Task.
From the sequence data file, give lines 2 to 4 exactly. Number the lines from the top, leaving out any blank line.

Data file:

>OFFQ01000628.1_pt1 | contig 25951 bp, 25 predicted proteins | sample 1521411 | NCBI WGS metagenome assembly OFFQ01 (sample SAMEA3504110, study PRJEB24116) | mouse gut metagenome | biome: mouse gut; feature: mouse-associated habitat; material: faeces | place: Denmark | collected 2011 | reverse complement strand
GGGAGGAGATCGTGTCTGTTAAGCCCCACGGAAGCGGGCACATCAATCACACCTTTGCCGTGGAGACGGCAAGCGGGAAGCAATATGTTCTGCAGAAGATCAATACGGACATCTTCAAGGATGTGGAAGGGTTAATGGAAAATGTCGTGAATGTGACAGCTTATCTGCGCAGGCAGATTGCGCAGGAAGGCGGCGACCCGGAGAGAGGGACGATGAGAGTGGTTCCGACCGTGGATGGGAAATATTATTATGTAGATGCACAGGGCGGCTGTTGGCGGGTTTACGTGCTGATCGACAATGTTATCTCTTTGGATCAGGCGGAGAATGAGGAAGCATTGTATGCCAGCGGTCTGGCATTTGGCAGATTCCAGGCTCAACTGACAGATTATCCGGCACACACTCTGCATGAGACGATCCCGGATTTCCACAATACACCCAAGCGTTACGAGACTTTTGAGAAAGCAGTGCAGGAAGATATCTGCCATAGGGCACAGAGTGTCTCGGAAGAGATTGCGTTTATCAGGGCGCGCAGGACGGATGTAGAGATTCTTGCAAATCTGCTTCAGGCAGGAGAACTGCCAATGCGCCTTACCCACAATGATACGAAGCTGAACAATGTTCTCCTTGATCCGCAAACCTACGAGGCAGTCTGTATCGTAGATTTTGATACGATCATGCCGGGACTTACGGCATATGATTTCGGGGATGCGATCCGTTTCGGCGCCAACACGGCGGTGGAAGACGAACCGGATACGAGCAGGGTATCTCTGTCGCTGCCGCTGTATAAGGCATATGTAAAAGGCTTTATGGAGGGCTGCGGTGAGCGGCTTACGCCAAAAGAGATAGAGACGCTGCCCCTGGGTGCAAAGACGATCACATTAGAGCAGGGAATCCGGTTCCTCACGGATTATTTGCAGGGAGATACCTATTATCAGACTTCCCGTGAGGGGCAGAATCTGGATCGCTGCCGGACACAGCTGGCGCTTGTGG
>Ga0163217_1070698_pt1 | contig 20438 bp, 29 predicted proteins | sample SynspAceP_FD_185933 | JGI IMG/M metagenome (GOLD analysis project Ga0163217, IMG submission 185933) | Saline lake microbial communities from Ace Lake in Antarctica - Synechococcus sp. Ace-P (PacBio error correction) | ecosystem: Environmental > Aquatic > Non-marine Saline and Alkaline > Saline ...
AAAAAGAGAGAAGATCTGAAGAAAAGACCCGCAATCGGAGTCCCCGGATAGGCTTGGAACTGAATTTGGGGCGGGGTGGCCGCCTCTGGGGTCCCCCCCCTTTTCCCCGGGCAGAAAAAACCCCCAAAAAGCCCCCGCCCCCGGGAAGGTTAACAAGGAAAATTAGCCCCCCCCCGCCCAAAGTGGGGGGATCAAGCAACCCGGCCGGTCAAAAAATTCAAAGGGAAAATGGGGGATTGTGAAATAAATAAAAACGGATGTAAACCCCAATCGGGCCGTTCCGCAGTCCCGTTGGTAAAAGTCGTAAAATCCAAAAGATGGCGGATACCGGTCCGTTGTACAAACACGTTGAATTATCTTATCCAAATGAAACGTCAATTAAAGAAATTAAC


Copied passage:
GGGAGGAGATCGTGTCTGTTAAGCCCCACGGAAGCGGGCACATCAATCACACCTTTGCCGTGGAGACGGCAAGCGGGAAGCAATATGTTCTGCAGAAGATCAATACGGACATCTTCAAGGATGTGGAAGGGTTAATGGAAAATGTCGTGAATGTGACAGCTTATCTGCGCAGGCAGATTGCGCAGGAAGGCGGCGACCCGGAGAGAGGGACGATGAGAGTGGTTCCGACCGTGGATGGGAAATATTATTATGTAGATGCACAGGGCGGCTGTTGGCGGGTTTACGTGCTGATCGACAATGTTATCTCTTTGGATCAGGCGGAGAATGAGGAAGCATTGTATGCCAGCGGTCTGGCATTTGGCAGATTCCAGGCTCAACTGACAGATTATCCGGCACACACTCTGCATGAGACGATCCCGGATTTCCACAATACACCCAAGCGTTACGAGACTTTTGAGAAAGCAGTGCAGGAAGATATCTGCCATAGGGCACAGAGTGTCTCGGAAGAGATTGCGTTTATCAGGGCGCGCAGGACGGATGTAGAGATTCTTGCAAATCTGCTTCAGGCAGGAGAACTGCCAATGCGCCTTACCCACAATGATACGAAGCTGAACAATGTTCTCCTTGATCCGCAAACCTACGAGGCAGTCTGTATCGTAGATTTTGATACGATCATGCCGGGACTTACGGCATATGATTTCGGGGATGCGATCCGTTTCGGCGCCAACACGGCGGTGGAAGACGAACCGGATACGAGCAGGGTATCTCTGTCGCTGCCGCTGTATAAGGCATATGTAAAAGGCTTTATGGAGGGCTGCGGTGAGCGGCTTACGCCAAAAGAGATAGAGACGCTGCCCCTGGGTGCAAAGACGATCACATTAGAGCAGGGAATCCGGTTCCTCACGGATTATTTGCAGGGAGATACCTATTATCAGACTTCCCGTGAGGGGCAGAATCTGGATCGCTGCCGGACACAGCTGGCGCTTGTGG
>Ga0163217_1070698_pt1 | contig 20438 bp, 29 predicted proteins | sample SynspAceP_FD_185933 | JGI IMG/M metagenome (GOLD analysis project Ga0163217, IMG submission 185933) | Saline lake microbial communities from Ace Lake in Antarctica - Synechococcus sp. Ace-P (PacBio error correction) | ecosystem: Environmental > Aquatic > Non-marine Saline and Alkaline > Saline ...
AAAAAGAGAGAAGATCTGAAGAAAAGACCCGCAATCGGAGTCCCCGGATAGGCTTGGAACTGAATTTGGGGCGGGGTGGCCGCCTCTGGGGTCCCCCCCCTTTTCCCCGGGCAGAAAAAACCCCCAAAAAGCCCCCGCCCCCGGGAAGGTTAACAAGGAAAATTAGCCCCCCCCCGCCCAAAGTGGGGGGATCAAGCAACCCGGCCGGTCAAAAAATTCAAAGGGAAAATGGGGGATTGTGAAATAAATAAAAACGGATGTAAACCCCAATCGGGCCGTTCCGCAGTCCCGTTGGTAAAAGTCGTAAAATCCAAAAGATGGCGGATACCGGTCCGTTGTACAAACACGTTGAATTATCTTATCCAAATGAAACGTCAATTAAAGAAATTAAC